My dad got the butter poached lobster. This tasted fantastic. I liked the foam on the plate.

My uncle, despite everything, ordered 8 oz of the kobe steak, which ended being a $400 piece of meat, but still no change in the attitude of the staff.
Needless to say the meat was amazingly good.

I really liked my dessert. I ordered the sorbets over blood orange tapioca pearls. Nice, light, and sweet.

My dad got the doughnuts. Who doesn't love doughnuts?

Redneckhunter got something with macaroons that was tasty as well. It was a good meal, but it could have been great had the service at the restaurant been better.

Mesa Grill, Las Vegas

While staying at Caesar's, our family really enjoyed lunch at Bobby Flay's Mesa Grill.
Even Fougoo's and my parents really liked the Southwestern flavors from the menu.
I liked the corn muffin on the bread basket, especially with the blend of blue corn visible in the muffin. It also had some chili pepper in it to give it a kick.

My mom really liked her prix fixe menu entree, the seared red chili crusted sea scallops. The scallops were great- large and really fresh.

Fougoo ordered the shrimp with grits platter. I'm a sucker for grits so I had to try some- really smooth and nice.
My entree was the Florida black grouper with a "wet rub" which was good, but my fevorite part was the oregano spoonbread it came with.

Redneckhunter ordered the hearty Mesa burger which was the size of about half of his head. The fries it came with were very tasty.

For dessert, I really liked my fruit cobbler with ice cream.

Monday, February 18, 2008

Leonard's Malasadas, Hawaii

I'm always drawn to food trucks. So when we spotted this truck in the parking lot of the Pearl City mall in Oahu, Hawaii it was like a magnetic pull.

Leonard Jr's Hot Malasadas -- well, I didn't know what they were, but I wanted to try one!

Turns out malasadas are like donuts without holes. Fresh from the fryer they were eggy, buttery heaven in your mouth. We got 2 to try - one cinnamon sugar, one filled with custard.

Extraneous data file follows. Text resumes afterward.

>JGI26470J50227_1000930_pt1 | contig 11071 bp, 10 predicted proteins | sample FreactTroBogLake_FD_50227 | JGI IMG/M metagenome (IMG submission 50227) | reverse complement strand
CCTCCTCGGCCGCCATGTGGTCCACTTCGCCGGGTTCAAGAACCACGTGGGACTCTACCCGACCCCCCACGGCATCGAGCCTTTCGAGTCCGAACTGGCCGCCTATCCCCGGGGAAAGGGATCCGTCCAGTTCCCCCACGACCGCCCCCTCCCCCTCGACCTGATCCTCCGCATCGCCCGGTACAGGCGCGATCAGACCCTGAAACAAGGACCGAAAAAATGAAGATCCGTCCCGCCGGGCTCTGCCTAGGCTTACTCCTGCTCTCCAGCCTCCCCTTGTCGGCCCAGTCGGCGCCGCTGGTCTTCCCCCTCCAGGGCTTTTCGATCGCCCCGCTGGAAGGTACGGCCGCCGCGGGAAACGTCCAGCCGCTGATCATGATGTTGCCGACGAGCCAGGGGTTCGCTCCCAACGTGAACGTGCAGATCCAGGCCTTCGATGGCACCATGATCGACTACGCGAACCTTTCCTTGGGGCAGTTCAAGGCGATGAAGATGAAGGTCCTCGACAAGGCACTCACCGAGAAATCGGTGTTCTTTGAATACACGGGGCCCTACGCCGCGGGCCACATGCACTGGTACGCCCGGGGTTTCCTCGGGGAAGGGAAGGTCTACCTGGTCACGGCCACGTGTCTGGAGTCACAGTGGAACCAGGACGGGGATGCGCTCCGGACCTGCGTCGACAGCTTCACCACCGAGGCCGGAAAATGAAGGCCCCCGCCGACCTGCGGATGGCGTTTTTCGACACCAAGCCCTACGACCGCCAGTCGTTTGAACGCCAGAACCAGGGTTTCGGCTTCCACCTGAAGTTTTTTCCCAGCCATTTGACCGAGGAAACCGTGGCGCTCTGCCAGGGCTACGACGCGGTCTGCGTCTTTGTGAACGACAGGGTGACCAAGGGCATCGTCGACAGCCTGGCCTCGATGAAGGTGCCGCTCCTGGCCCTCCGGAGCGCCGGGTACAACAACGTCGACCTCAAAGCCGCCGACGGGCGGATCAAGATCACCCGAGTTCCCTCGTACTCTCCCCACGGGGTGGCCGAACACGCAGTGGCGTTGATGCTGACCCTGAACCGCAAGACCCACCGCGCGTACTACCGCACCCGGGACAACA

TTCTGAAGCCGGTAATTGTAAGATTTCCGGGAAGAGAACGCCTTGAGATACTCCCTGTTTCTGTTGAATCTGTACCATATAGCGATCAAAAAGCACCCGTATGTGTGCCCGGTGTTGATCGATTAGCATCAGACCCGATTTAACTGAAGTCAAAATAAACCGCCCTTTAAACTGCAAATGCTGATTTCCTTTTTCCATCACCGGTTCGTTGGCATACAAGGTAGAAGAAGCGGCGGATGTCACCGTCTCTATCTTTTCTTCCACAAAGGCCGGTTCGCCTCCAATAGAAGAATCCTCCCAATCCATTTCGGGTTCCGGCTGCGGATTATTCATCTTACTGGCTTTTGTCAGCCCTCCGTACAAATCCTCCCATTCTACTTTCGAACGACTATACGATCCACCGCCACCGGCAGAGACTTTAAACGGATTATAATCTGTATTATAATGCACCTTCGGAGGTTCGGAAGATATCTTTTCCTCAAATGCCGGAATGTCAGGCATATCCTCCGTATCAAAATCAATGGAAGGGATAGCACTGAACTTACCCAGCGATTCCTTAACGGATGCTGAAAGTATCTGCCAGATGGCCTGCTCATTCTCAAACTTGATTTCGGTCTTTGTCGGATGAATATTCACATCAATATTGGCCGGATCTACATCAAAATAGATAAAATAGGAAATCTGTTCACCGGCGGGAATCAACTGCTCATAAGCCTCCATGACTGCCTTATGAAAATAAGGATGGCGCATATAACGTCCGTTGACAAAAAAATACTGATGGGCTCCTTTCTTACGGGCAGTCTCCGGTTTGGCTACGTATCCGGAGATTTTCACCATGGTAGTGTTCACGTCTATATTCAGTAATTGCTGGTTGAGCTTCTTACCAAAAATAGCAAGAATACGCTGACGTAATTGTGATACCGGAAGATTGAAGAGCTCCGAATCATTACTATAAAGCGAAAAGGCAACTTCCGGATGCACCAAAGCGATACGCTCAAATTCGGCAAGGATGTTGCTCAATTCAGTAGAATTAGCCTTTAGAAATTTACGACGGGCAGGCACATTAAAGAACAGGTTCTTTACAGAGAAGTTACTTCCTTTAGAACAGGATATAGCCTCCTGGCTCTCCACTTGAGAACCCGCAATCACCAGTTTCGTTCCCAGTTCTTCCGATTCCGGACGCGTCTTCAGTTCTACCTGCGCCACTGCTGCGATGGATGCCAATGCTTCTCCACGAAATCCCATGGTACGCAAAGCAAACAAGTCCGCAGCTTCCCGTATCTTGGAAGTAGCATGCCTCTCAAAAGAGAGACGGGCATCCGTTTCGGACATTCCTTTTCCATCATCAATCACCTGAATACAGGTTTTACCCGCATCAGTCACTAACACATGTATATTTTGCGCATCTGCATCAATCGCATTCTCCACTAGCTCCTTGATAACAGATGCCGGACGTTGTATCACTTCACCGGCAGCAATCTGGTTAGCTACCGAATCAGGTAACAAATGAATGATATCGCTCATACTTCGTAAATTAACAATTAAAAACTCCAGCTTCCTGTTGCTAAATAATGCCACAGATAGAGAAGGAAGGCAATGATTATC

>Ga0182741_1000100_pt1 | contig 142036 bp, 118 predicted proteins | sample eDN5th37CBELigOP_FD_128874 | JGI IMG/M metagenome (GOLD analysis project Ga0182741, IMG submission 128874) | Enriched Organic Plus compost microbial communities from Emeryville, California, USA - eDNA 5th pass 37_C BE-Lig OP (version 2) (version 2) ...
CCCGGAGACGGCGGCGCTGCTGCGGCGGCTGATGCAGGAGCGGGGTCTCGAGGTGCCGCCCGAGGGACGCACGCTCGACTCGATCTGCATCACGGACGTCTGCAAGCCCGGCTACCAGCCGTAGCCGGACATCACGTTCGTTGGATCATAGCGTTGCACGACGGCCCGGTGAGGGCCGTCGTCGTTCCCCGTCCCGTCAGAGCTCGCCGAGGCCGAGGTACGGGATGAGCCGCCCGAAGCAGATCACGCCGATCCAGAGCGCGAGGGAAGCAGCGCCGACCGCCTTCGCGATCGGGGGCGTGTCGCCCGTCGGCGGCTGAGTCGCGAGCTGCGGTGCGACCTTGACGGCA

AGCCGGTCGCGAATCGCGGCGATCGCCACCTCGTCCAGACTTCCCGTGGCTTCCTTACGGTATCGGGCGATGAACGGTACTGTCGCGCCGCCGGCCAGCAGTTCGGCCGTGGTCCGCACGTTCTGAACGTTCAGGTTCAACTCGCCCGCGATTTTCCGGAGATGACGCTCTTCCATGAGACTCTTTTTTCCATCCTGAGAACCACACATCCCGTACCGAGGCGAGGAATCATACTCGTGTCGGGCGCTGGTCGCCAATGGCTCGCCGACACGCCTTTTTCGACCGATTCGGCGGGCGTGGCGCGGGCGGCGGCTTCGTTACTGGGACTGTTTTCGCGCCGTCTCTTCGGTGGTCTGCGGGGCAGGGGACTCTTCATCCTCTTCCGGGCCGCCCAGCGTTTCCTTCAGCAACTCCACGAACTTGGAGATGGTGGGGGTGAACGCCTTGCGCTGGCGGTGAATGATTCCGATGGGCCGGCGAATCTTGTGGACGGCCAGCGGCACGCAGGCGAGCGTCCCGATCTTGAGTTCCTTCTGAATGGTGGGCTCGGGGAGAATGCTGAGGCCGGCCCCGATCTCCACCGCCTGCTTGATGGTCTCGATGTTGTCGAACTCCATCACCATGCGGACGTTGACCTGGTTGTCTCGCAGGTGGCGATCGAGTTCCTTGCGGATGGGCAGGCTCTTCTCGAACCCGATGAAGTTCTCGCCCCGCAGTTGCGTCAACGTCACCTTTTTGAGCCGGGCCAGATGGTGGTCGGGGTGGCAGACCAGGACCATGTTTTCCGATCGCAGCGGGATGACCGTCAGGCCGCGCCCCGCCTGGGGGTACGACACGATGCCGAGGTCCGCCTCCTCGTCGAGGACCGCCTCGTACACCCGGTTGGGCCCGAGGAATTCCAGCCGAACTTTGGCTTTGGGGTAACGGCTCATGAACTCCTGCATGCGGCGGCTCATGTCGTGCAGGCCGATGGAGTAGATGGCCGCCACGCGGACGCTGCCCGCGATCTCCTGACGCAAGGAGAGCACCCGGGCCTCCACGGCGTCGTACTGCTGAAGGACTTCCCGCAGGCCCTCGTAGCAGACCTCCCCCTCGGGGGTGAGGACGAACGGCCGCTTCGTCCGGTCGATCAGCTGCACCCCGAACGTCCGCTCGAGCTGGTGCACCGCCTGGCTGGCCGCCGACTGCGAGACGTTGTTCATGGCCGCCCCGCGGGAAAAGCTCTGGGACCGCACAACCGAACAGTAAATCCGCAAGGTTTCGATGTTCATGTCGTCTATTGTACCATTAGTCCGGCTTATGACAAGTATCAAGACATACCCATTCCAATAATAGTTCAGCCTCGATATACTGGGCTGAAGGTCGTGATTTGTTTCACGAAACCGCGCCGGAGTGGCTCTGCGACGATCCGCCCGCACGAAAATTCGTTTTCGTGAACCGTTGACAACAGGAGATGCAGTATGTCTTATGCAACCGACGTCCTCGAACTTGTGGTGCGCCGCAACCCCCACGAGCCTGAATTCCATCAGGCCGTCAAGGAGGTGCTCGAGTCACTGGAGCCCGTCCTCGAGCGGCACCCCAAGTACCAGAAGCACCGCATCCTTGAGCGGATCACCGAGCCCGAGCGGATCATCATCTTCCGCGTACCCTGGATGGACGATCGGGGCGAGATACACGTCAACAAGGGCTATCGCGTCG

They were so good, we had to find out where to get them in Honolulu where we were staying. Luckily my friend pointed us to the original Leonard's Bakery in town. It became a nightly stop -- the malasadas are always hot and fresh! We were so enamored of our original choices -- cinnamon sugar (my favorite) and custard (redneckhunter's favorite) -- that we didn't even try the other varieties, chocolate-filled, haupia-filled, etc.

I've been searching around for somewhere in the Jersey-area to feed the craving, but so far sadly Massachusetts seems like our closest option...

Leonard's Bakery
933 Kapahulu Ave
Honolulu, HI 96816
(808) 737-5591

Wednesday, February 13, 2008

Payard, Las Vegas

While staying at Caesar's Palace in Vegas, we made it a habit to go to Payard every morning for a delicious breakfast.
A couple mornings, we even say chef Guy Savoy there getting breakfast.

First off, the croissants were good, simple, and delicious. Always good with a cup of joe.
In their sit down breakfast area, they made an eggs Benedict using the croissants that was incredible.

We also tried two kinds of waffles: the vanilla waffle with whipped cream and berries, and the chocolate waffles with bananas and Nutella. Both were great.

Payard also had a nice breakfast buffet including breads and pastries as well as smoked salmon and fresh fruit. Fougoo loved the granola & yogurt parfait.
I picked up a ham & brie sandwich and a chocolate croissant for my plane trip home- so much better than airport food.

Tuesday, February 12, 2008

Dinner at Rao's, Las Vegas

While staying at Caesar's Palace last week, we had dinner one night at Italian restaurant, Rao's, a branch of the New York Rao's which was apparently so exclusive no one could ever eat there. Not so in Vegas.

The restaurant is pretty good Italian cuisine. I liked that it was served family style, so we all got to try a good variety of dishes.
For appetizers, we got the Insalata Caprese, which was not quite in season, but the cheese was nice. We also got the Fritto Misto di Mare, which had some nice fried calamari, shrimp, cod and shredded zucchini.

My favorite dish was our pasta dish. We got the linguine with clams, served in a spicy garlic, tomato broth. It was really good.

We also got the Salmon with black lentils. The skin was nice a crisp, and the lentils were pretty tasty.

We ordered the veal parmesan, which was huge, served on the bone and sliced for everyone to share.

We also had a nice side of peas with slice prosciutto de parma and onions.

We were so full from dinner, that for dessert, we just shared a small order of profiteroles.